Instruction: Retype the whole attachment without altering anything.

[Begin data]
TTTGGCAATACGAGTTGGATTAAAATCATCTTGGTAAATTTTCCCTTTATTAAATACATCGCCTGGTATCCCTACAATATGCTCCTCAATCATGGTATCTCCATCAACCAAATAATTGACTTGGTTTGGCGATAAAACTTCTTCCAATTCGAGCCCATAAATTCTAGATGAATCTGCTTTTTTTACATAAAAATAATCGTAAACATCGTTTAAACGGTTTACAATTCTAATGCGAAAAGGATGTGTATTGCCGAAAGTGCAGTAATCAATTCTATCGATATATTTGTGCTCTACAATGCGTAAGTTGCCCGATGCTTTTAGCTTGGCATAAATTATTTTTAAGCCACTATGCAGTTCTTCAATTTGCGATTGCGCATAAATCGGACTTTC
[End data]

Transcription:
TTTGGCAATACGAGTTGGATTAAAATCATCTTGGTAAATTTTCCCTTTATTAAATACATCGCCTGGTATCCCTACAATATGCTCCTCAATCATGGTATCTCCATCAACCAAATAATTGACTTGGTTTGGCGATAAAACTTCTTCCAATTCGAGCCCATAAATTCTAGATGAATCTGCTTTTTTTACATAAAAATAATCGTAAACATCGTTTAAACGGTTTACAATTCTAATGCGAAAAGGATGTGTATTGCCGAAAGTGCAGTAATCAATTCTATCGATATATTTGTGCTCTACAATGCGTAAGTTGCCCGATGCTTTTAGCTTGGCATAAATTATTTTTAAGCCACTATGCAGTTCTTCAATTTGCGATTGCGCATAAATCGGACTTTC